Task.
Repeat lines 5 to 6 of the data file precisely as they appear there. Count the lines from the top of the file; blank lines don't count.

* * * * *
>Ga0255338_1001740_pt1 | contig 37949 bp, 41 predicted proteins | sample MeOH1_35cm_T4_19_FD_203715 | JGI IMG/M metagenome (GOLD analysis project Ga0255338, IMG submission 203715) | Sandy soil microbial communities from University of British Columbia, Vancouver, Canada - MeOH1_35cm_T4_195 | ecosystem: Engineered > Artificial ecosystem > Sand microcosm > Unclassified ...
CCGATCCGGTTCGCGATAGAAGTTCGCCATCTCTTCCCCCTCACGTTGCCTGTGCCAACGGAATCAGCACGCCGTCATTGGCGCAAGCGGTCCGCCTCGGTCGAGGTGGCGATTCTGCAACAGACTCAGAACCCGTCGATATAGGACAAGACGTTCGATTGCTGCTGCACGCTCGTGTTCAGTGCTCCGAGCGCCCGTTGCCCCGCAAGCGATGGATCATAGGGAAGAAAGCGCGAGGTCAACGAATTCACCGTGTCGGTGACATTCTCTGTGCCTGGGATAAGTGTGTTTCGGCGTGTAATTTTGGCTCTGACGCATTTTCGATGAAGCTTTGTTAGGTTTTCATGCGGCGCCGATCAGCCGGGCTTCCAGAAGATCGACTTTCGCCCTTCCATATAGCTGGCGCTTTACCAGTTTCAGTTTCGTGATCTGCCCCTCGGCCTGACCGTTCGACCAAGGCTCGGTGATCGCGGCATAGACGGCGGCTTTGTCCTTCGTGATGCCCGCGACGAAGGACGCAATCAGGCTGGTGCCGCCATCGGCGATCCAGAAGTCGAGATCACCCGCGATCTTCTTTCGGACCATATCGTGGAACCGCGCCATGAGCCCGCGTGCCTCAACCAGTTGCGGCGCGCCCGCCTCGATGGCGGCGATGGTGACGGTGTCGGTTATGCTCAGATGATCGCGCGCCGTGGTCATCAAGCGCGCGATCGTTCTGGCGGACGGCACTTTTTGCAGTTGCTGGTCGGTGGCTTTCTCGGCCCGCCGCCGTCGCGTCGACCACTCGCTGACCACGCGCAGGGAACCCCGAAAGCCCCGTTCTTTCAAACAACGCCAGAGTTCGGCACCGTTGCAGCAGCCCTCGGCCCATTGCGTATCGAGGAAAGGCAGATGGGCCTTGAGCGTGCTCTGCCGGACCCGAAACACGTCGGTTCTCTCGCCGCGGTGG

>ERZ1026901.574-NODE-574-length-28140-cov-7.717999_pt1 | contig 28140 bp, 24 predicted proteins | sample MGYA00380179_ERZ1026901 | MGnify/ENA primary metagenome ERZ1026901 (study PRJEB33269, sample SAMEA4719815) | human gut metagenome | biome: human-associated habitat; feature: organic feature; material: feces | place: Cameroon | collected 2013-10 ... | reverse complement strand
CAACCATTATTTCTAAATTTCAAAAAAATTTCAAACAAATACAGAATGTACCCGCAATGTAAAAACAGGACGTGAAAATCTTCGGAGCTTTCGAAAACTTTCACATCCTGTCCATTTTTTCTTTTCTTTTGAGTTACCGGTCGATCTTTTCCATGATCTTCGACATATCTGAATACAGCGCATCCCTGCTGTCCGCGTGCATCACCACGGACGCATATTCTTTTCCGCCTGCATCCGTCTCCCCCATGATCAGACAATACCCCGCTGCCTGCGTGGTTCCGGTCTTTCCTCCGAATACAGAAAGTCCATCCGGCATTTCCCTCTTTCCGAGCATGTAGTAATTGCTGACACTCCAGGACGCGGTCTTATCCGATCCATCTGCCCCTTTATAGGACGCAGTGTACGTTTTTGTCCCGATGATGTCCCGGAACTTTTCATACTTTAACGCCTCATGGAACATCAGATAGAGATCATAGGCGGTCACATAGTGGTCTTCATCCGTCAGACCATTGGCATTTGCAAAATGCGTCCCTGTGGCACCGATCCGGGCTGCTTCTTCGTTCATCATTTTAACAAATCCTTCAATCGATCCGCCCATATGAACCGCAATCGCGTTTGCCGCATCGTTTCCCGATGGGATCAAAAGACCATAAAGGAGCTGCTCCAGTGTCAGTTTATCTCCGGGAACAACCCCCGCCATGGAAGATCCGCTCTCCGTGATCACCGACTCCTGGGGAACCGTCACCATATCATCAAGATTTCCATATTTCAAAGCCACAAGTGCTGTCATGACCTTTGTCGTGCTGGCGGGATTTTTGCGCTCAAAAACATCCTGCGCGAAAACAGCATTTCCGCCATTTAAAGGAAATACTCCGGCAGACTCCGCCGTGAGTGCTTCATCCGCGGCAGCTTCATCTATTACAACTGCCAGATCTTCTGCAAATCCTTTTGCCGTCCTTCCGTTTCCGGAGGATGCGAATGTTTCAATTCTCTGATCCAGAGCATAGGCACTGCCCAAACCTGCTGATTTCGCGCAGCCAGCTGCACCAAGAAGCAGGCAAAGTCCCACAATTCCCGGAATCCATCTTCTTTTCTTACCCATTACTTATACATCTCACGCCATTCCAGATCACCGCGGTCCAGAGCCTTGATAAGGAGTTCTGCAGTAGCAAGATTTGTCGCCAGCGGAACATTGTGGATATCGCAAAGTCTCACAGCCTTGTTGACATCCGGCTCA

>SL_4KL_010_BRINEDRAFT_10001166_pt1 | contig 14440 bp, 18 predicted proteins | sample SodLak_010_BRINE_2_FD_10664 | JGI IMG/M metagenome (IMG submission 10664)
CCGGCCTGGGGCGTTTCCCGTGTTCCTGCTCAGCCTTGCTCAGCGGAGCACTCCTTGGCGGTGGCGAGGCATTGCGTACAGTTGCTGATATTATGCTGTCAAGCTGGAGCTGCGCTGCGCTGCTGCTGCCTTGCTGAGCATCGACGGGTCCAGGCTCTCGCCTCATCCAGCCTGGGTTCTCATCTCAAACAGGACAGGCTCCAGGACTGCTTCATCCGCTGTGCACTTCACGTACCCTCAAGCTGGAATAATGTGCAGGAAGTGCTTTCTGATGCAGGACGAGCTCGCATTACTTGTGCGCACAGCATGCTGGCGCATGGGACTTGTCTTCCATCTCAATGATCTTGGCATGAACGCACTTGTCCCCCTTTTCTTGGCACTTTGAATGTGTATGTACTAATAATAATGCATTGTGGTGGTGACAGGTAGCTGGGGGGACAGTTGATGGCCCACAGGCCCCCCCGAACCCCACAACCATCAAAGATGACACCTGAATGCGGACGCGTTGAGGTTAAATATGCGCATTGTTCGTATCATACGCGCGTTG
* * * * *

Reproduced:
>SL_4KL_010_BRINEDRAFT_10001166_pt1 | contig 14440 bp, 18 predicted proteins | sample SodLak_010_BRINE_2_FD_10664 | JGI IMG/M metagenome (IMG submission 10664)
CCGGCCTGGGGCGTTTCCCGTGTTCCTGCTCAGCCTTGCTCAGCGGAGCACTCCTTGGCGGTGGCGAGGCATTGCGTACAGTTGCTGATATTATGCTGTCAAGCTGGAGCTGCGCTGCGCTGCTGCTGCCTTGCTGAGCATCGACGGGTCCAGGCTCTCGCCTCATCCAGCCTGGGTTCTCATCTCAAACAGGACAGGCTCCAGGACTGCTTCATCCGCTGTGCACTTCACGTACCCTCAAGCTGGAATAATGTGCAGGAAGTGCTTTCTGATGCAGGACGAGCTCGCATTACTTGTGCGCACAGCATGCTGGCGCATGGGACTTGTCTTCCATCTCAATGATCTTGGCATGAACGCACTTGTCCCCCTTTTCTTGGCACTTTGAATGTGTATGTACTAATAATAATGCATTGTGGTGGTGACAGGTAGCTGGGGGGACAGTTGATGGCCCACAGGCCCCCCCGAACCCCACAACCATCAAAGATGACACCTGAATGCGGACGCGTTGAGGTTAAATATGCGCATTGTTCGTATCATACGCGCGTTG